Presentation - Dorothy Roberts

Presentation - Dorothy Roberts


We began this meeting two days ago discussing values and principles for a new biopolitics.  I agree that a foundational step we must take is to agree on a core set of shared values that motivate us and common principles that guide our actions as we move forward collectively to engage the societal implications of human biotechnologies.  But my focus at the meeting shifted in the working session on biobanks when several professors and I noted the reactions of many of our students to the collection and patenting of human biological tissues and genetic information.  As Evelynn Hammonds reiterated that evening, many students respond to our concerns with a big “so what?”  Not only do they see no harm in donating their DNA but they see it as a positive gesture even a civic duty for the sake of scientific progress.  “After all, “ one student said to me, “You’ve been telling us all semester that DNA alone can’t really tell you anything about yourself.”

If our students don’t feel a sense of bodily intrusion or invasion of privacy, what IS the harm?  And so my question as I listened to plenary speakers and participated in working sessions became, what is wrong with the current progression of human biotechnologies that we are so concerned about?  Are there a common set of harms that alarm us and can lead to collective strategies to prevent them and ultimately a shared vision of an alternative approach to science and technology?

As I reflected on my notes last night, I came up with 3 main sources of concern we’ve discussed over the last three days: scientific illusion; commercial and corporate take over; and damage to democracy.


Scientific Illusion

The most simple response to our students is that they are victims of an illusion.  They have been conned, duped, hoodwinked, and bamboozled.  Michele Goodwin noted in the opening plenary the importance of distinguishing between what’s illusory and what’s real, and others followed with the basic imperative captured by the cautionary principle that scientists have the burden of proving that what they claim works safely really works and is really safe.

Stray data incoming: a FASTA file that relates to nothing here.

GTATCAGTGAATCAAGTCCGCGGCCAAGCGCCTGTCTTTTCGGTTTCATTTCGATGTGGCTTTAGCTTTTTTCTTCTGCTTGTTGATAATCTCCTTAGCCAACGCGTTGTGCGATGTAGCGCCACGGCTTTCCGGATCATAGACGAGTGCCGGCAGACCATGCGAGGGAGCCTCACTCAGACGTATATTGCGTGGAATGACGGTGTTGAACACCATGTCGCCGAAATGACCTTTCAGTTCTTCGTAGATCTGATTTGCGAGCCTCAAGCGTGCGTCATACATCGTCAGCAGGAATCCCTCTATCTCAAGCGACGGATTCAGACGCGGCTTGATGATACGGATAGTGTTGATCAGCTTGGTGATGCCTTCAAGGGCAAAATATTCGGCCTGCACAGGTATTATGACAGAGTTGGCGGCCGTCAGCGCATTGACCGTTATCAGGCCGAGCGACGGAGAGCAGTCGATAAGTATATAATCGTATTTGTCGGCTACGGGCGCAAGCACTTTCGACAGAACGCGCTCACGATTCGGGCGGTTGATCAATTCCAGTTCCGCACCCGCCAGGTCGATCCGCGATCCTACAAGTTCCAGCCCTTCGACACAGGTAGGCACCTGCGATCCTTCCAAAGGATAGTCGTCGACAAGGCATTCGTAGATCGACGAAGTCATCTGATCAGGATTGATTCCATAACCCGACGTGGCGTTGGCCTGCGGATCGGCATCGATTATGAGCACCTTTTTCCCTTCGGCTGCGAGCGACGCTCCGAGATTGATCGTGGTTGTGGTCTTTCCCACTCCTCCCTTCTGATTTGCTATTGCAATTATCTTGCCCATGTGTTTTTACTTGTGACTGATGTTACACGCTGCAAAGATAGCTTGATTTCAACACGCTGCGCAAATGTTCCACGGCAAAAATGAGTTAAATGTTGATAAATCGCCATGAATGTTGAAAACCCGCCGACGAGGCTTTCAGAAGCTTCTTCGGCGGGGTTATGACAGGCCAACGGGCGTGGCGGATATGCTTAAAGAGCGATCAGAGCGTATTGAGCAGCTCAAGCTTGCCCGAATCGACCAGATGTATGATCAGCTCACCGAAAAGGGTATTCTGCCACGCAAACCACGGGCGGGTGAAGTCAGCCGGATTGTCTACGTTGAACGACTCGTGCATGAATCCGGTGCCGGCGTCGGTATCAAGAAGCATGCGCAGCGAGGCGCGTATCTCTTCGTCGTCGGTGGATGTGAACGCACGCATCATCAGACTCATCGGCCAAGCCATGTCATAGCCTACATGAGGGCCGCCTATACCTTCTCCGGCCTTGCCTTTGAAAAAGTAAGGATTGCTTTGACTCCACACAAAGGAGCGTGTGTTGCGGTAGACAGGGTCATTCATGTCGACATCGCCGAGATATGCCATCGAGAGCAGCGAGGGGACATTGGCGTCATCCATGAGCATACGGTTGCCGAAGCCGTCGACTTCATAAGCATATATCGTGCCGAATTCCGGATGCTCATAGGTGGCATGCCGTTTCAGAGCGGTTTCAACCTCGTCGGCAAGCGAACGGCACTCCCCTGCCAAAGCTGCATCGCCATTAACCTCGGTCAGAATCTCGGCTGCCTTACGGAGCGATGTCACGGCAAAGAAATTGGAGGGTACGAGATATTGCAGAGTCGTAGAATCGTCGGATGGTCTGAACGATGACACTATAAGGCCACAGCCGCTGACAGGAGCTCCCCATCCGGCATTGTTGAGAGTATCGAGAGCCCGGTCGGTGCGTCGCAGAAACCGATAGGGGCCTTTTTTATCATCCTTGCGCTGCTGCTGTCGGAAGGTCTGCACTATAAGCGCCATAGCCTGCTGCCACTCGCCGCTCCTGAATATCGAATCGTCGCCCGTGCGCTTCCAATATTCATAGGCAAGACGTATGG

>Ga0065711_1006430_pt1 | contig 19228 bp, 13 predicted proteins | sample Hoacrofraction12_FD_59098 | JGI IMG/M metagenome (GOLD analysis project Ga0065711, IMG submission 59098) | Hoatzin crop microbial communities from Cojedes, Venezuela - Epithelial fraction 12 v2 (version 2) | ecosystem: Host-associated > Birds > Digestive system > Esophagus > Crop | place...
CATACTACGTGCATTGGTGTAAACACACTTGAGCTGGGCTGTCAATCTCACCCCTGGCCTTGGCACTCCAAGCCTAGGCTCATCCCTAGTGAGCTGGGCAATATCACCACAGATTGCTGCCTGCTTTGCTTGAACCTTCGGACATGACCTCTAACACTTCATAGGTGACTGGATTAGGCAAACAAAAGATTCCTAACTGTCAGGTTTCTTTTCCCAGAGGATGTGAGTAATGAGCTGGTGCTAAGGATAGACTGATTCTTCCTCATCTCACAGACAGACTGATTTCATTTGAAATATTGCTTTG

We are asking scientists to be scientific and to not promote folklore, myths, and hype.  For example, Joe Graves pointed out in the working session on racial science that geneticists who claim that race is a biological category written in our genes are applying creationist and not evolutionary theory.  In my book, Fatal Invention, I call this belief in the concept of biological races an enduring faith that has proven impervious to scientific evidence.   Science has been responsible for giving racial folklore its superficial plausibility by updating its definition, measurements, and rationales without changing what the basic fairy tale is about: once upon a time human beings all over the world were divided into large biological groups called races.

Last night, Andrew Kimbrell criticized scientific illusion by saying just because we can land on the moon doesn’t mean we can go to all the stars and harness their energy to use on Earth.  We now know that just because we can map the human genome doesn’t mean we can find a gene that causes cancer and test everyone for it and make a drug tailored to each person’s genotype to prevent it.  And even if we could, it would not reverse our backward health care system where the sickest people get the worst care.  In fact, without intervention, it will only intensify the system’s pathology. 

As Dr. Hammonds put it, we need to get scientists to be transparent about the uncertainties.  We need to expose when stem cell researchers and ancestry testing companies and surrogacy agents are engaged in hype and hoaxes either because of their own failure to ask the right questions or more often for profit.


Commercial and Corporate Takeover